My lifetime experience with treadmills amounts to a grand total of 45 minutes (one run). I’ll grudgingly spend hours a day on my bike trainer, but treadmills rub me the wrong way… er… hit below the belt… um… 
And they’re not as safe as you think.
As a year-round runner in Canada, I’ve had to pick up a few tricks for winter running. I’ll never forget the looks and comments I got from stunned onlookers as I ran past during the Great Ice Storm of 2013. Dressing for the weather is only half the battle; traction is also critical for safety, injury prevention and enjoyment. Here are two techniques for coming to grips with winter running.
The Great Ice Storm of 2013, Fergus, Ontario. 

Screwy Shoes
Here’s one for the thrifty DIYers. For a few bucks and minutes of labour, you can convert your shoes into all-terrain machines! Here’s what you’ll need:
  • Self-tapping half or quarter inch hex head sheet metal screws (say that 10 times fast!), available at most hardware stores. Any head size will do. You will need anywhere from 4-20 per shoe.
  • A pair of running shoes with fairly rigid soles and high stack height (look for lots of carbon rubber and high density foam)
  • A socket driver/multi-bit screwdriver
  • An extra pair of insoles (optional)
  • Washers (optional)

My hardware store sells these screws for 9 cents a piece or $9 for a package of 100 (bulk discount fail). Most stores don’t stock quarter inch screws of this type, but half inch screws work for many shoes.
You can absolutely forget about trying this with minimalist/barefoot running shoes. Even the relatively substantial Altra Instinct (shown here) and Saucony Kinvara were borderline with half inch screws. Dig your old pre-minimalist craze shoes out of the closet for this project. Don’t worry about ruining your shoes. Removing the screws restores them to their original condition.
Install the screws on top of lugs for maximum grip and clearance. For thinner and more flexible shoes, avoid putting screws under the ball of the foot where they are most likely to create pressure points. Adding washers to the screws or inserting a second pair of insoles (if there’s room) can also help eliminate pressure points.

Overpronators may find best results with more screws along the inside of the sole (like my shoes below), while underpronators may want more along the outside. In either case, position screws in a reasonably symmetrical pattern about the long axis of the shoe to avoid canting the footbed to one side, which could cause injury. For a light snowfall you may only need a few screws in the forefoot, but for an ice storm you can’t have too many!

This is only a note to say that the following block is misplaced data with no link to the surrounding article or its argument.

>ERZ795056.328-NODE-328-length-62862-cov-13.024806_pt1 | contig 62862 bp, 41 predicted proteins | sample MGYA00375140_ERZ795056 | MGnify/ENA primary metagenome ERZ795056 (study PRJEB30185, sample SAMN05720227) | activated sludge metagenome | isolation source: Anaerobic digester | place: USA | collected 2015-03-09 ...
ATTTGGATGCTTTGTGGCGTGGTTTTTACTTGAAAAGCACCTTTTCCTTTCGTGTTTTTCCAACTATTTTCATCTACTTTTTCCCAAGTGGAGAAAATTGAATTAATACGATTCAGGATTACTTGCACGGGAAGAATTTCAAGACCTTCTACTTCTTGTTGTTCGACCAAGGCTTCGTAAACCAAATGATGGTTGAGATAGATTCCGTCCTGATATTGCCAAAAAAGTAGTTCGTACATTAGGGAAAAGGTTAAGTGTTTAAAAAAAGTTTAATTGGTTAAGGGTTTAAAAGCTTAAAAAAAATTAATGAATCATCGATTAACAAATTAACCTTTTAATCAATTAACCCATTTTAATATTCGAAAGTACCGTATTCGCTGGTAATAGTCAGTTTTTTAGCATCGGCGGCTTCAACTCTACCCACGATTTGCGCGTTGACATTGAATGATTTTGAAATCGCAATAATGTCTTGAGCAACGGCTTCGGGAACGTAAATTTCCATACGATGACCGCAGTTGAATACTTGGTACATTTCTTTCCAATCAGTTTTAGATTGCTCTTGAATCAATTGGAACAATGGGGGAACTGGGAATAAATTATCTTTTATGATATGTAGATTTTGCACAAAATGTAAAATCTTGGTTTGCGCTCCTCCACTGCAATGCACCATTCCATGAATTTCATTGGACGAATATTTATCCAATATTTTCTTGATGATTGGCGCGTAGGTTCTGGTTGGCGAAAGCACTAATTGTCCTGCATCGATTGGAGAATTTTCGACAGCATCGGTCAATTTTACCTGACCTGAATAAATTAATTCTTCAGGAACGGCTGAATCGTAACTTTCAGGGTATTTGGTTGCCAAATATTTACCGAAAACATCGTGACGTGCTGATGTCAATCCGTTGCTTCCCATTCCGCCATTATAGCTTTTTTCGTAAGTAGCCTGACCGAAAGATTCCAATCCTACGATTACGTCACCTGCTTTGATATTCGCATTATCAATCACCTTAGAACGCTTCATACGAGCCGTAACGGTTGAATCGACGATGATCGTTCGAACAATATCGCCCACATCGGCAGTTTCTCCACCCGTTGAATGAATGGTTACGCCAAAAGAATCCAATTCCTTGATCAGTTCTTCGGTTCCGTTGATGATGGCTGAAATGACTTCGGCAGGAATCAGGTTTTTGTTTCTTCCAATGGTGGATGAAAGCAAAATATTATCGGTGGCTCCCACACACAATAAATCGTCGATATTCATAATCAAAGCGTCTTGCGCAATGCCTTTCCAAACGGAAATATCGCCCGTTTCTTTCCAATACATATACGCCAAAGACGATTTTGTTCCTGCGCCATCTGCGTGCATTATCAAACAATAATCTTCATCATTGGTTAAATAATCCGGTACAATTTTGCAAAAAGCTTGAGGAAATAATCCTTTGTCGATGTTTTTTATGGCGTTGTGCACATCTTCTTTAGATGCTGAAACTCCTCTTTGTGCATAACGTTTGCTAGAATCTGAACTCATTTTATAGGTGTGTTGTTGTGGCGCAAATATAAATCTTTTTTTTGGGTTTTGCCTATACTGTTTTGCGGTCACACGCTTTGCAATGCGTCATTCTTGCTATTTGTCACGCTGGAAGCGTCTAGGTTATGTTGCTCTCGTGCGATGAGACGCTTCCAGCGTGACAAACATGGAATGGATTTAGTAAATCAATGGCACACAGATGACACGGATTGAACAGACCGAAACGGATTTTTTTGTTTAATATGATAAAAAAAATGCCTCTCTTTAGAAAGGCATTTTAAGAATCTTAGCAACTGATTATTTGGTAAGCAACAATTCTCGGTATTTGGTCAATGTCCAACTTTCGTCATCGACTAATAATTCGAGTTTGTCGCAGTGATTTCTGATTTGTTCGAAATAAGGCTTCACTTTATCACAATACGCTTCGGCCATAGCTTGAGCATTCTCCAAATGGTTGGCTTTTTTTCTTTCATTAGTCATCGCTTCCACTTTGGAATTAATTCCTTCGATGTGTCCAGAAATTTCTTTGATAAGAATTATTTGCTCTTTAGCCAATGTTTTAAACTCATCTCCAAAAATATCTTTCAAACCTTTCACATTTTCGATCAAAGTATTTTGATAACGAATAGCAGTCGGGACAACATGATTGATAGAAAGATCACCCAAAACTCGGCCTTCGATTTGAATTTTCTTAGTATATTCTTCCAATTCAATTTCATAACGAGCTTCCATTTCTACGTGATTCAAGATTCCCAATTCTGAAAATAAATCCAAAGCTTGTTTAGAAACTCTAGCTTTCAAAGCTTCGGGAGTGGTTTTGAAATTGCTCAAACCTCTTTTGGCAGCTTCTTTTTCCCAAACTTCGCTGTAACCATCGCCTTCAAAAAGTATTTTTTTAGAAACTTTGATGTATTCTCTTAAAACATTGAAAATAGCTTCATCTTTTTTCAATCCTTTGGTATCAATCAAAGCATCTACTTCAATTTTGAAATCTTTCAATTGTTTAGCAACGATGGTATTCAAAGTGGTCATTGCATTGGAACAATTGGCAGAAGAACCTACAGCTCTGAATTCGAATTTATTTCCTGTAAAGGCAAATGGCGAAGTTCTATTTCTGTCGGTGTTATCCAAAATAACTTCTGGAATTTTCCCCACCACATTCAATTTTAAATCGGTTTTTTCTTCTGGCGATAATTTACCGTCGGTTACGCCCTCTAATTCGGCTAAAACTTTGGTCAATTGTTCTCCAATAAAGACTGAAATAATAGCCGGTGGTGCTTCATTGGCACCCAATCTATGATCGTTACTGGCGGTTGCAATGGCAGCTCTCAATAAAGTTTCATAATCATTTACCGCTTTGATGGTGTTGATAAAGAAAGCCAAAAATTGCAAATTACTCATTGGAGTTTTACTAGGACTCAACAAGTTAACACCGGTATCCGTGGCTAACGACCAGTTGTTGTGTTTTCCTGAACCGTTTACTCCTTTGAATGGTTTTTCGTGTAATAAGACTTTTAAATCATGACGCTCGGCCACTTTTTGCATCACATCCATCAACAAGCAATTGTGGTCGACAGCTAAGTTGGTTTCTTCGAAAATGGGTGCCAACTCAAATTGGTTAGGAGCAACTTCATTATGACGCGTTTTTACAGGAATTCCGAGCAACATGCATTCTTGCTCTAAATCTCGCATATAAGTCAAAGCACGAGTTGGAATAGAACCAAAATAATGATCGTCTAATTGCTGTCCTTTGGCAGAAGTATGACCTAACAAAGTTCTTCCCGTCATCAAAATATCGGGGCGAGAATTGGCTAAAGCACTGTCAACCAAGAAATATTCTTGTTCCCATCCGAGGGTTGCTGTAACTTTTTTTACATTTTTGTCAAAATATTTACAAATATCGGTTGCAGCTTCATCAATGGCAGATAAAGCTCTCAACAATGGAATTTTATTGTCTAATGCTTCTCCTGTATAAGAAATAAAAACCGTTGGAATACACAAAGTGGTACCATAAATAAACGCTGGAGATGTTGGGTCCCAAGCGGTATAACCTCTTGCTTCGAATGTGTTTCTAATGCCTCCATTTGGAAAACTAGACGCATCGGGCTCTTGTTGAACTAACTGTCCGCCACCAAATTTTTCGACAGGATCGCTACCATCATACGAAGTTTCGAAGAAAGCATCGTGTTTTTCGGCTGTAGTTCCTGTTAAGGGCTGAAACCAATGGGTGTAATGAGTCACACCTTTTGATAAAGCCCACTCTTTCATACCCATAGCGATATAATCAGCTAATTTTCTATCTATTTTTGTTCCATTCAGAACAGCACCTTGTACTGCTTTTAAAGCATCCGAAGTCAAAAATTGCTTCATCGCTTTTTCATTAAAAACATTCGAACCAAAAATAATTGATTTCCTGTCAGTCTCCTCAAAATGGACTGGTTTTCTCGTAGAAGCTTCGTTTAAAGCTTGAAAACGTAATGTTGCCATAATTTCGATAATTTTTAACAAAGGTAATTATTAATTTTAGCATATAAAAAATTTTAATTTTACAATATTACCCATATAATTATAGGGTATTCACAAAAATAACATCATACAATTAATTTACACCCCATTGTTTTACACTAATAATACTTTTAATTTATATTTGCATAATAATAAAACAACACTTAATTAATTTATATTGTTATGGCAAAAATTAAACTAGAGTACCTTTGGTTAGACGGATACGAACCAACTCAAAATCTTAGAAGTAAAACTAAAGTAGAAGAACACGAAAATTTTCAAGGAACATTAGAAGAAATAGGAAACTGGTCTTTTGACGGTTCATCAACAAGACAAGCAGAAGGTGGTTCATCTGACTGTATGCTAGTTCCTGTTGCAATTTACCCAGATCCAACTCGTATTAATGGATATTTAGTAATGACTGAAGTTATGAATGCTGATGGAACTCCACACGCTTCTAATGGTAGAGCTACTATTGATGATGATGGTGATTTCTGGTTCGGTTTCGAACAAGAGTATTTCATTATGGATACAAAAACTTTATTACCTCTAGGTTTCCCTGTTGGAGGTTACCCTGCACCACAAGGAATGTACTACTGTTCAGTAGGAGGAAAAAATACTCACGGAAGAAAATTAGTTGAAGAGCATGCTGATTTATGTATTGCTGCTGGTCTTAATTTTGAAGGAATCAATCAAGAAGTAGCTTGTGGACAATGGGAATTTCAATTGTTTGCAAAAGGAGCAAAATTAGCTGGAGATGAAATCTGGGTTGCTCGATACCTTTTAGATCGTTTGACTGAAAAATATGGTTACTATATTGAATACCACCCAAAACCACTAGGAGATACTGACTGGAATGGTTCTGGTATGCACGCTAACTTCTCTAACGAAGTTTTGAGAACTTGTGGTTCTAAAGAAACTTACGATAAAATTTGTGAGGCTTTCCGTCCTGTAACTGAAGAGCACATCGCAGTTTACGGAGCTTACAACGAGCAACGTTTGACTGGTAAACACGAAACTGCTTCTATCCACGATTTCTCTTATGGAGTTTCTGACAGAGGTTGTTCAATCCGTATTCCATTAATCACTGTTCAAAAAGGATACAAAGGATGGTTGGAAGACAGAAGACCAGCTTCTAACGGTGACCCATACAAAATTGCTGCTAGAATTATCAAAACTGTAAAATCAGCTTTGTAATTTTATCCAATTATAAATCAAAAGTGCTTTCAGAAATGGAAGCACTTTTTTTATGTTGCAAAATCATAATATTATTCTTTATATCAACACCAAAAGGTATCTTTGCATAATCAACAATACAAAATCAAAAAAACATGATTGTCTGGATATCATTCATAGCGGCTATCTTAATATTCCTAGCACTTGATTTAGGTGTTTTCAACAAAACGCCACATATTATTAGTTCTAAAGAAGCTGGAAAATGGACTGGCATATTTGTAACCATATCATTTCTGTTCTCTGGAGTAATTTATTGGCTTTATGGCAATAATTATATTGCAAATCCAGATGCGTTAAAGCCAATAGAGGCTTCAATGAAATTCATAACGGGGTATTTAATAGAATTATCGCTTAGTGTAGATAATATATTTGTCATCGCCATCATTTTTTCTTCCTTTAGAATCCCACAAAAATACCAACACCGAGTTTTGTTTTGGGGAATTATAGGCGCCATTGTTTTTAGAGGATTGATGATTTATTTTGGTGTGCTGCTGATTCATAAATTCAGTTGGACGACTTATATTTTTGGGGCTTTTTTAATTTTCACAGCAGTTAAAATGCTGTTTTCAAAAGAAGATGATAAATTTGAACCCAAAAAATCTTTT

Since installing and removing the screws takes a few minutes and I like to be lazy efficient, I convert one pair of shoes in my rotation for the winter. These shoes significantly enhance grip on ice, slush and light snow and they don’t feel too awkward on pavement. They’re my go-to shoes for mixed surface winter runs.

Update: Screwy Shoes v2. I added washers under the ball of the foot to increase clearance and reduce pressure points.

Overshoe traction devices such as Yaktrax are a popular option for winter running. As of December 2013, Yaktrax has three models suitable for running: Walk, Pro and Run, each available in four sizes. The Walk uses steel coils held in place by a stretchy rubber web, the Pro adds a velcro strap over the toe, and the Run features replaceable carbide spikes in the forefoot.

I’ve owned all three models and would recommend Yaktrax to any winter runner/walker. The carbide spikes of the Run provide a little more confidence in icy conditions, but the steel coils of the other models are more than enough for most conditions. I recommend buying either the Walk or the Run, since the velcro strap of the Pro is not worth $10 extra. I find that the Walk stays in place quite well even without a strap (if properly sized), but I have found a few lost ones around town come the spring thaw. In any case, some velcro straps from a dollar/hardware/crafts store would be a cheap upgrade.

Here’s a comparison of screwy shoes and Yaktrax:

-few minutes to install/remove
-can create pressure points
-unobtrusive on pavement
-never fall out or need adjustment
-not for minimalist shoes
-easy to put on/take off
-can alter foot strike or gait
-feel awkward on pavement
-Walk model can fall off
-not ideal for minimalist shoes

In both cases, durability depends on the running surface. Avoiding asphalt/pavement will greatly increase the lifetime. Yaktrax typically last for a couple seasons while the screws wear down and become less effective after a few months of regular use.

Which option is best?
Serious winter runners should have both. Unless there has been a recent snowfall, the roads are rarely entirely covered. For these mixed surface days, screws are my choice. For very sloppy days, I reach for Yaktrax.

Get off the glorified hamster wheel and get outside!

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